This series, brought to you by Yahoo! Finance, looks at which upgrades and downgrades make sense and which ones investors should act on. Today, our headlines feature lowered ratings at Dominion (NYSE:D) and Deckers Outdoor (NYSE:DECK), but a 180-degree reversal to the upside, as one analyst opines:
MercadoLibre? Buy it now!
Shares of MercadoLibre (NASDAQ:MELI) -- the "Argentinean eBay" -- skyrocketed in Friday trading after the online auction house reported Q4 earnings far exceeding estimates. The $0.93 per share that MercadoLibre reported earning last quarter was $0.15 ahead of expectations, and the company's revenues, $134.6 million, beat expectations as well.
Commenting on the results, CEO Marcos Galperin noted that "strong fourth quarter results showed positive momentum in marketplace and payments as we kept driving improvements to user experience. I look forward to more innovation in 2014..." He's not the only one. Following the release of the report, analysts at Stifel Nicolaus did a quick 180 on their opinion of the stock, removing their sell rating and replacing it with a buy. But I think they jumped the gun.
MercadoLibre's earnings number looked impressive, no doubt, from a GAAP perspective. But the company's quality of earnings remains exceedingly low. Free cash flow for the year amounted to less than $29 million, a steep decline from 2012 levels and barely enough to give the company $0.24 in real cash profits for every $1 in claimed "earnings."
As a result, if the stock looks expensive to you at 40 times GAAP earnings, it's downright outrageous when valued on free cash flow -- trading for a multiple to FCF of 163. Even if the company succeeds in growing earnings at the 25% growth rate that analysts project, it's hard to see how these multiples to earnings and free cash flow could be justifiable.
And speaking of steeply priced stocks...
Deckers Outdoor is clearly another one. I warned against investing in this overpriced stock last month, and now investors are seeing why. Despite "beating earnings" every bit as soundly as MercadoLibre just did ($4.04 per share earned in Q4, or $0.26 better than predicted), Deckers shares are slumping 13% on worries that the company's having to spend too much to keep its growth going.
This morning, analysts at Jefferies & Co. cut their rating on the stock to hold and sliced 25% off their price target (now $75) in response to an "overly aggressive spending plan for 2014 and a softer than expected revenue outlook" that the company announced with its earnings release. Their peers at Goldman Sachs likewise highlighted "management's continuous need to invest" as a danger to the shares, and noted that Deckers' promises of a revenue growth rate "in the low-double digits" seem out of line with what other shoe retailers are projecting. Thus, the company may be overly optimistic.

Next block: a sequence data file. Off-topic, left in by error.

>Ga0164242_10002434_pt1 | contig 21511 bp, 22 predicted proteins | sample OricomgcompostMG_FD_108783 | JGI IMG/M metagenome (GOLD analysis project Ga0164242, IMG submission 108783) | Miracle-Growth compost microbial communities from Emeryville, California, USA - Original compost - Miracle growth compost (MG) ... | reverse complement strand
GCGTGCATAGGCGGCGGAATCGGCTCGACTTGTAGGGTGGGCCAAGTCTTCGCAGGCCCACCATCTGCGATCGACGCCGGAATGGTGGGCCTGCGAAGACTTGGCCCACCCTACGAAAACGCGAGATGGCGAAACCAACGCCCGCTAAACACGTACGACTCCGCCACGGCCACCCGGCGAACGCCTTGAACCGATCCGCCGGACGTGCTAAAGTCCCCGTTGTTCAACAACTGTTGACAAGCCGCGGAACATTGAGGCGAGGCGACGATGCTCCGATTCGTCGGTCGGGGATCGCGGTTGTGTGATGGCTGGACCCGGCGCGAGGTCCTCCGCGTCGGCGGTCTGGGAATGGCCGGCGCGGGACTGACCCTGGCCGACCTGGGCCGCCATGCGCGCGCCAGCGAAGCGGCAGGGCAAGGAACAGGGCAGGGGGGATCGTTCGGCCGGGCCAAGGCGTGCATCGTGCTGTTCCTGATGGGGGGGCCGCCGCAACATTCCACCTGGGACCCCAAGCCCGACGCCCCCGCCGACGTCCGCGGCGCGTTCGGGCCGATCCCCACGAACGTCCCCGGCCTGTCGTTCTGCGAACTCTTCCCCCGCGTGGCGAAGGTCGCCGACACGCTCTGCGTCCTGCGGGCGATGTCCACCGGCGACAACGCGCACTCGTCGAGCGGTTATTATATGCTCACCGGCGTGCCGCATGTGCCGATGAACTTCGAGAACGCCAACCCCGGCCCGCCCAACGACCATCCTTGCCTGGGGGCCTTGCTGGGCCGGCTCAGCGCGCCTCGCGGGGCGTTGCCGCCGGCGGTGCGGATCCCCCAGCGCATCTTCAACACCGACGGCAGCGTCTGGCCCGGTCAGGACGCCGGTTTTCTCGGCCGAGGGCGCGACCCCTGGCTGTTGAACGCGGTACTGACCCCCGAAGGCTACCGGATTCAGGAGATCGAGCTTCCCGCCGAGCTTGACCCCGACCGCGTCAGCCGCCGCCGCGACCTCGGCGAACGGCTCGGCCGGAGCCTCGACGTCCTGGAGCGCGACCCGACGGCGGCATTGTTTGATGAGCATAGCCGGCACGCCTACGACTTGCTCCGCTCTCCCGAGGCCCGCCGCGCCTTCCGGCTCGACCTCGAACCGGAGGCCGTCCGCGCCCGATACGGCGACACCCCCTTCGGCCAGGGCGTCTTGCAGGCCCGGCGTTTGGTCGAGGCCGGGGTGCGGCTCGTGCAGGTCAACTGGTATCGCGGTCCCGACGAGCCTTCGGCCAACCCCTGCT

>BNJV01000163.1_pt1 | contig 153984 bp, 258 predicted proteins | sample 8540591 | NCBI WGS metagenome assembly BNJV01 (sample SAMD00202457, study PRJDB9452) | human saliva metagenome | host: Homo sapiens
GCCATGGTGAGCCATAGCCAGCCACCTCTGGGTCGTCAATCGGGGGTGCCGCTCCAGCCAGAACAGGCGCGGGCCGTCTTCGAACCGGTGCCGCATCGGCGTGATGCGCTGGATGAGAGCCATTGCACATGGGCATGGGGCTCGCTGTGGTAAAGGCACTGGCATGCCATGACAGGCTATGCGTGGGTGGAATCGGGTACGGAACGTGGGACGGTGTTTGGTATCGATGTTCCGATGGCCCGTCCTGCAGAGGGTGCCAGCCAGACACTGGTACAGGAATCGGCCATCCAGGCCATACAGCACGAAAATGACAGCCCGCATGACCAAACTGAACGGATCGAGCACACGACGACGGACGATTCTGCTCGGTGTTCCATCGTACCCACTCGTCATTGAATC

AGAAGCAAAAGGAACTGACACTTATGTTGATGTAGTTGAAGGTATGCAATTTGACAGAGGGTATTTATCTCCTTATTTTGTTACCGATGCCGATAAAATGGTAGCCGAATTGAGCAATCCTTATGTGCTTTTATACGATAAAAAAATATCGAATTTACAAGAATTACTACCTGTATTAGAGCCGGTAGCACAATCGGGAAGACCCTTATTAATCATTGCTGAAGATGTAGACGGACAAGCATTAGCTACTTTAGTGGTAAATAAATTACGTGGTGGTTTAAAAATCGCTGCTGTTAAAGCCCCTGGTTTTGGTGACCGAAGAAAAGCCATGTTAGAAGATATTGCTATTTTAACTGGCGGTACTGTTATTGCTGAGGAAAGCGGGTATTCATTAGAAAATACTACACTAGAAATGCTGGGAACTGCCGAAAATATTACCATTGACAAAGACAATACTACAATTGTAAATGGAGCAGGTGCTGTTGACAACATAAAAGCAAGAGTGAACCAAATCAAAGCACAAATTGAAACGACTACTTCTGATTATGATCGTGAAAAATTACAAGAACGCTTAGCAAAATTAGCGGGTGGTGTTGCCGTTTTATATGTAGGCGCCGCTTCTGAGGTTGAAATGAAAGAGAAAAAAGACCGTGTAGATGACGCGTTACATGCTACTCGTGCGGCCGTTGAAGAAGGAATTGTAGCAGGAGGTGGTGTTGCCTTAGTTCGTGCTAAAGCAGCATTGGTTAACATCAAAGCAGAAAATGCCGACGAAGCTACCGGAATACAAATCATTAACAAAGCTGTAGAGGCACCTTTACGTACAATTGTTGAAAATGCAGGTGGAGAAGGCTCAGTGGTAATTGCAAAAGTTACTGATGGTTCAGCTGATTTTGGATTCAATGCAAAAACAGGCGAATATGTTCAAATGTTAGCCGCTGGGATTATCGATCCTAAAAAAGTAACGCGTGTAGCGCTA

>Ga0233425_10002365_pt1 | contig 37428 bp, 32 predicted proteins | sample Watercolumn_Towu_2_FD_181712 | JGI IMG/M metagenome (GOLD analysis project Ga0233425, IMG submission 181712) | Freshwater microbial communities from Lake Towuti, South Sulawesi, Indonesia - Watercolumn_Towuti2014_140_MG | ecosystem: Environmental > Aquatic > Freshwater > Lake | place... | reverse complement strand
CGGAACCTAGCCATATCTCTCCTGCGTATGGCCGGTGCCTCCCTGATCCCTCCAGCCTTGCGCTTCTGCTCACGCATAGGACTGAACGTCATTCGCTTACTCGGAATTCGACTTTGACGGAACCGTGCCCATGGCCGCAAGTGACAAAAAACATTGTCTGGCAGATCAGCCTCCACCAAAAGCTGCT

However much it ultimately grows sales, most analysts doubt Deckers will be able to achieve anything more than high-single-digit earnings growth over the next five years. Given this, the company's P/E ratio of 17.5 looks steep. Combined with debt levels that are high and free cash flow often lagging net income, it's unlikely this stock will outperform the market going forward.
Last and least, we come to Dominion, our only stock downgrade. This one got cut to hold at Argus Research this morning following an 18.5% run-up in stock price since September. Flyonthewall.com says the downgrade was a "valuation" call, and if that's the case, it's easy to see why Argus might be nervous.
Unprofitable over the last 12 months, and burning cash for even longer than that, Dominion shares sell more than 18 times next year's potential profit -- despite having a projected earnings growth rate of less than 7%.
The company hasn't generated a penny's worth of free cash flow since 2001, but it's built up a boatload of debt -- more than $23 billion worth, against just $316 million in cash. While an essential utility, and unlikely to ever actually go "out of business," as a business, Dominion is no great shakes. Argus is right to downgrade it.
Motley Fool contributor Rich Smith has no position in any stocks mentioned, and doesn't always agree with his fellow Fools. Case(s) in point: The Motley Fool recommends Dominion Resources. It recommends and owns shares of MercadoLibre.